In the previous post we looked at how to gain momentum when doing a big writing project. This time let's see how you can get off to a great, fast start for each of your writing sessions and keep up your momentum.
There tends to be resistance at three points:
For many peope this is the toughest one.
- Schedule a time and make sure your resources are there at the start.
- Use a mood board or folder of images to stimulate your thinking
- Use an app that gives you an uncluttered blank screen so you're not distracted by your desktop.
- Train people in your environment that certain days and hours are your writing time
- Find the location that works best – if necessary, go to a café, library, etc.
- Find a scent that energizes you (peppermint is good) and sniff it at the start (you can get little bottles of essential oils for this at many health food stores)
- Have tools you enjoy using – notebooks, pens, folders, etc.
- Before you start, decide on a small reward you’ll give yourself at the end of the session
- Use a timer so you don’t have to think about the time. I suggest sessions lasting 45 minutes, then a fifteen minute break (also timed), then repeat.
- if you’re tempted to do something else that is more immediately rewarding, imagine with all your senses how good it will feel, look, sound, smell when you have achieved your writing goal (the feel of your book in your hands, the smell of the new pages, the sound of people complimenting the book, the look of a stack of the books in the book store, the spreadsheet with the sales figures for your ebook, etc.
Also get a copy of my book, Creativity Now. The first section suggests 25 ways to get into a creative state of mind, the second section offers 25 ways to generate new ideas, the third section reveals 25 ways to go from idea to real project and the final section includes 25 inspiring examples of others who have built impressive businesses or careers using their creativity. It's published by Pearson and available from Amazon or your other favorite bookseller.
2: The middle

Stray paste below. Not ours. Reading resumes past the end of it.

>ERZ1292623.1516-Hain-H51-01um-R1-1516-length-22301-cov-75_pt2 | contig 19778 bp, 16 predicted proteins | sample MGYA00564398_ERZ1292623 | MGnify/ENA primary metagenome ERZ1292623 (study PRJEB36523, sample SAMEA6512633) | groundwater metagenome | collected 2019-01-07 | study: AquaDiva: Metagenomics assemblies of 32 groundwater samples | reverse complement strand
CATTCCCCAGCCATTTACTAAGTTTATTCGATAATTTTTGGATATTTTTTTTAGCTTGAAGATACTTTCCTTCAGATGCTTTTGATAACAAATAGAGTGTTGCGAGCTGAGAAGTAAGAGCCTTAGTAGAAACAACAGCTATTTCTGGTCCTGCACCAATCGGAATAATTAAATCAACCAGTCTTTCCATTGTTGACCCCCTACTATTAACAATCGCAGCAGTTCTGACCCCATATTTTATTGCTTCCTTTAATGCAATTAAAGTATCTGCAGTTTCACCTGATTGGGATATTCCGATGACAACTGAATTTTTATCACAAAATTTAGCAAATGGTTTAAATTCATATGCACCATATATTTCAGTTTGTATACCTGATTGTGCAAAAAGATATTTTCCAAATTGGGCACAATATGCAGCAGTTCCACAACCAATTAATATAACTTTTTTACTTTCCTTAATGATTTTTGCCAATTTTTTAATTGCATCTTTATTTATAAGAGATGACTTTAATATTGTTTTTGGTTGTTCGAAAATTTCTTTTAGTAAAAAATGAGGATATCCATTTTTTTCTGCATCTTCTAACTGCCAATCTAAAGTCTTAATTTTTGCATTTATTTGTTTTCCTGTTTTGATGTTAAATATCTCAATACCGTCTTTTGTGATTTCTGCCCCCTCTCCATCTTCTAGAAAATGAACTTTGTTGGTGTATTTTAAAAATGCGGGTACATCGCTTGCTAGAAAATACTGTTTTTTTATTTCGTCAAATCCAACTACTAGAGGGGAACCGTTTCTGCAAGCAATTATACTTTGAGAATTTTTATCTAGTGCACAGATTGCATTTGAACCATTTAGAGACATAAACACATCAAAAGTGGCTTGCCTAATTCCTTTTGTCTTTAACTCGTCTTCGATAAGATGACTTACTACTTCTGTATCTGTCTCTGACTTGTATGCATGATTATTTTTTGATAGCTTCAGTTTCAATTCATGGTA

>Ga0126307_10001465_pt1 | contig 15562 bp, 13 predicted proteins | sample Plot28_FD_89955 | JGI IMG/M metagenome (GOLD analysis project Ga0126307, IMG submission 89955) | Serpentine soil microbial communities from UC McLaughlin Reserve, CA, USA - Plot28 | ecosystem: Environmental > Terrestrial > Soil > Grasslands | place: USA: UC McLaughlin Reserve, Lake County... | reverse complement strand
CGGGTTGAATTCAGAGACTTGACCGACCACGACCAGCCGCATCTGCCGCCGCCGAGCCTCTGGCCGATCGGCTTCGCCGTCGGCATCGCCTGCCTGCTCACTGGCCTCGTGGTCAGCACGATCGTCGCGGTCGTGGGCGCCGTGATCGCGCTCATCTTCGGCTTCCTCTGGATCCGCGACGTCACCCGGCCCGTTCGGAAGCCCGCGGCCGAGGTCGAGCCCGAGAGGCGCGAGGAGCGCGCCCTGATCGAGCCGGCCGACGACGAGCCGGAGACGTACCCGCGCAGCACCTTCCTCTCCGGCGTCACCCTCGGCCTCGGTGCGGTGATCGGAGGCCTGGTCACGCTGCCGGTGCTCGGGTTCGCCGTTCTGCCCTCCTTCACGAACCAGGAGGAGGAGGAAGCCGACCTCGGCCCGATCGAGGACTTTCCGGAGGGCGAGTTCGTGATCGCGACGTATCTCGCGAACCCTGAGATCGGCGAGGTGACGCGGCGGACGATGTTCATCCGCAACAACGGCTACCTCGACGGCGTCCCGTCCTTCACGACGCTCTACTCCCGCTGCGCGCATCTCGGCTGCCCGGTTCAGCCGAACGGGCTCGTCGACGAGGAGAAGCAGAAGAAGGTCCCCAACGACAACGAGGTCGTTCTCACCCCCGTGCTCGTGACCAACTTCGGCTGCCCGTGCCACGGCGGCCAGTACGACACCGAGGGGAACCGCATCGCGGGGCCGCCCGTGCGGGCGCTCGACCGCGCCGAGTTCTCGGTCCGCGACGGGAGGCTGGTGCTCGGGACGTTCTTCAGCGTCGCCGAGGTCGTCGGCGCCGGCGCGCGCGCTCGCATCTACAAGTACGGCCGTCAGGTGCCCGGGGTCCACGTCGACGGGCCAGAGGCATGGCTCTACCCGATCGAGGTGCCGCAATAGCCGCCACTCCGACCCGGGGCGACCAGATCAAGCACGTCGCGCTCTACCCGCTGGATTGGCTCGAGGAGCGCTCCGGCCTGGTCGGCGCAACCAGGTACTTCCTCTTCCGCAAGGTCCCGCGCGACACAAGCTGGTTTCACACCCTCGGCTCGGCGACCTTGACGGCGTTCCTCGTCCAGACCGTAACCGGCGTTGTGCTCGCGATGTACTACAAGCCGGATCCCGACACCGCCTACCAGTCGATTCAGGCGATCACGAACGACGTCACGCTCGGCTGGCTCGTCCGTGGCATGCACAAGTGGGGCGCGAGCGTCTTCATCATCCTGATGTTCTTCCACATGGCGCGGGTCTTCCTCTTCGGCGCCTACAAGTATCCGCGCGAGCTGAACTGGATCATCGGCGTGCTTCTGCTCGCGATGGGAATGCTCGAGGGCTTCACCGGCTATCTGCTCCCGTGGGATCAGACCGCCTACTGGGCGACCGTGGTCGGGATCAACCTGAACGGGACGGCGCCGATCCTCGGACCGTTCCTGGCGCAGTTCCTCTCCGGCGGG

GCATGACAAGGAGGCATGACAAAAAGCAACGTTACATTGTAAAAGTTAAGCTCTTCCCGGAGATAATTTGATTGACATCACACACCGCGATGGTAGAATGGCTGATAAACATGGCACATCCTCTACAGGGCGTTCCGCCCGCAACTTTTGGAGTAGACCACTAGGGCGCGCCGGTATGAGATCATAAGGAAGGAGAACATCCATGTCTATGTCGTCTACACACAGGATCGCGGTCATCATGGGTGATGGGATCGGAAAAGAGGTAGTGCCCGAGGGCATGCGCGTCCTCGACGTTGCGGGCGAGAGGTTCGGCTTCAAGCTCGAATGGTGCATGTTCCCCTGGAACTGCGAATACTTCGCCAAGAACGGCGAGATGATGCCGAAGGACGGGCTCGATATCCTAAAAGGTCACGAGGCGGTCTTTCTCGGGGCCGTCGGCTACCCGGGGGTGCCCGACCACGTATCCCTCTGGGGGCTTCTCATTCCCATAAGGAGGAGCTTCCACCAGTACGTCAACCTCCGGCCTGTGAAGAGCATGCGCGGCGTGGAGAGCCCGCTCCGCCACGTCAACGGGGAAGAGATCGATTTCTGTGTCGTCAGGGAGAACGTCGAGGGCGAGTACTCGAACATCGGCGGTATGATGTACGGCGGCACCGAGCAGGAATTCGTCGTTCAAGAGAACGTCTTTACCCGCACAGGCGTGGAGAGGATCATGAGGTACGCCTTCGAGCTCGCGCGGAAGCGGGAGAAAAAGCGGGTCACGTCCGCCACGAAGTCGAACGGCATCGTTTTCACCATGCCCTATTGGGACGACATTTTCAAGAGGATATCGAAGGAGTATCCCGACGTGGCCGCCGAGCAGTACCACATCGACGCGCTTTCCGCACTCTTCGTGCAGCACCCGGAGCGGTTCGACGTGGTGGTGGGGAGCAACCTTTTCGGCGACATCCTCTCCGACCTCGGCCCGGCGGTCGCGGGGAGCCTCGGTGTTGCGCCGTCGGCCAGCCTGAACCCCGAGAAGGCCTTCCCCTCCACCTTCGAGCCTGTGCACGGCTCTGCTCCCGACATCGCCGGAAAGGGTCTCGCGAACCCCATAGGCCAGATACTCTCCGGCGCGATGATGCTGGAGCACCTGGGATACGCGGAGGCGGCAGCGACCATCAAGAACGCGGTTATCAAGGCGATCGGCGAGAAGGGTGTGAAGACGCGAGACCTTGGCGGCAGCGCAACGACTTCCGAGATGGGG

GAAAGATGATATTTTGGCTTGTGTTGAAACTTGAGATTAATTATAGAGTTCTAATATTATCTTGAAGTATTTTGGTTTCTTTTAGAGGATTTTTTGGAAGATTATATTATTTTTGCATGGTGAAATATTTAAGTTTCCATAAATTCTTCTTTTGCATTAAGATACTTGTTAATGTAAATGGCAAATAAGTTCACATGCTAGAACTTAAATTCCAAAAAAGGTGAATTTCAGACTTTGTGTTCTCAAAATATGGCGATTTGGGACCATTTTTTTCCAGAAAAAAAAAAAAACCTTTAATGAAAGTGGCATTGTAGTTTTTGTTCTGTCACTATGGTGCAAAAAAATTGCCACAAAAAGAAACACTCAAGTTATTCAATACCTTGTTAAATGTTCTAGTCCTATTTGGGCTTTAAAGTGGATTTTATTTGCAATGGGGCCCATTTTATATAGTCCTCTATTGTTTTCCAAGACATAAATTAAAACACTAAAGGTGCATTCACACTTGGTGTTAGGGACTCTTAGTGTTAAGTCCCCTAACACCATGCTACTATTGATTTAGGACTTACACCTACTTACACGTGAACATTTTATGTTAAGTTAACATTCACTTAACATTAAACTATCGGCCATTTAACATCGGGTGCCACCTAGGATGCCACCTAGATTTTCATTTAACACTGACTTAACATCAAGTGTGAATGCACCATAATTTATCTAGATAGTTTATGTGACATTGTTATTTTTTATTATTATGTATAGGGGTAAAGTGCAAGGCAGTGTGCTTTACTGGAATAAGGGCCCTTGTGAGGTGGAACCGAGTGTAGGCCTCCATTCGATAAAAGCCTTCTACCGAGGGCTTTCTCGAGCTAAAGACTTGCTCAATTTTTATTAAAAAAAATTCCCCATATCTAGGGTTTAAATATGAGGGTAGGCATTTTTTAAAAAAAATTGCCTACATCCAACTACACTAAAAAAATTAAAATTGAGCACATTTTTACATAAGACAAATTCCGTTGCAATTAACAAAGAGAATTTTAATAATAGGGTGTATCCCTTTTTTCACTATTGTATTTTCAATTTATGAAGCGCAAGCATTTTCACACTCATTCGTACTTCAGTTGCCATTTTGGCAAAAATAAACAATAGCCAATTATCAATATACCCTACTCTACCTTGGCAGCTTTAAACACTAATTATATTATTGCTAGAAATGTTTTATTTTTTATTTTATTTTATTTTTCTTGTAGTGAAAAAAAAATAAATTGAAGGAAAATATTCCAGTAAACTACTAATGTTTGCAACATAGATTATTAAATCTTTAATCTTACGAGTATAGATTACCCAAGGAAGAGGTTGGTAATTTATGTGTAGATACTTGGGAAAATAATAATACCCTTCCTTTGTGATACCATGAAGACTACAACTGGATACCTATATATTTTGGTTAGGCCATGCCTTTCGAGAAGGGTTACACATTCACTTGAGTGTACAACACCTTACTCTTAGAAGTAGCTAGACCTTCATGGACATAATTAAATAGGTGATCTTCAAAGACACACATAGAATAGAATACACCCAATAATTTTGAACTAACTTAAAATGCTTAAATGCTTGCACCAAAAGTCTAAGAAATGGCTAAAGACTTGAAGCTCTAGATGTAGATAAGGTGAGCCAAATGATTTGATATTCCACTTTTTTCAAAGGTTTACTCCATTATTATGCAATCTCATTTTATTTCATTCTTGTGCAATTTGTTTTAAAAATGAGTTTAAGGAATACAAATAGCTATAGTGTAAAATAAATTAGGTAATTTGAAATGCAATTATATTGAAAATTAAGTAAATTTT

This is where distractions will intrude if you let them.
- Turn off the phones
- Put a “Do Not Disturb” sign on the door
- Don't stop to check email or Facebook or Twitter, etc.
- Consider getting or making a stand-up desk so you can spend part of the session standing up. If making phone calls is part of that session's tasks, stand or walk around while you do it.
- Wear noise-cancelling headphones or have white noise playing in the background—whatever you need in order to stay focused. Listen to music if that doesn't distract you.
3: The end
At the end of a working session you may face two problems.
One: your Inner Critic rushes in and tells you that you didn’t get enough done.
- Use the Inner Critic visualisation to send it away (you can find this as a bonus on the website for my book, "Your Writing Coach").
Two: you are tempted to keep writing until you get to the end of a chapter or section— if you don’t know what you’ll write after that bit, this can be stressful.
- Follow Ernest Hemingway’s advice and stop mid-sentence so you’ll always know what you’ll be writing the next day.
RECORD YOUR PROGRESS
You'll feel more motivated during all three of these phases if you record your progress every day—the number of words or whatever measure makes sense at that point. Keep in view not only how much is left to do but also how much you have done already. Checking off squares or filling in a chart makes this a physical thing, which is very satisfying.
(For innovative time management strategies for creative people, see my book, "Focus: use the power of targeted thinking to get more done", published by Pearson.)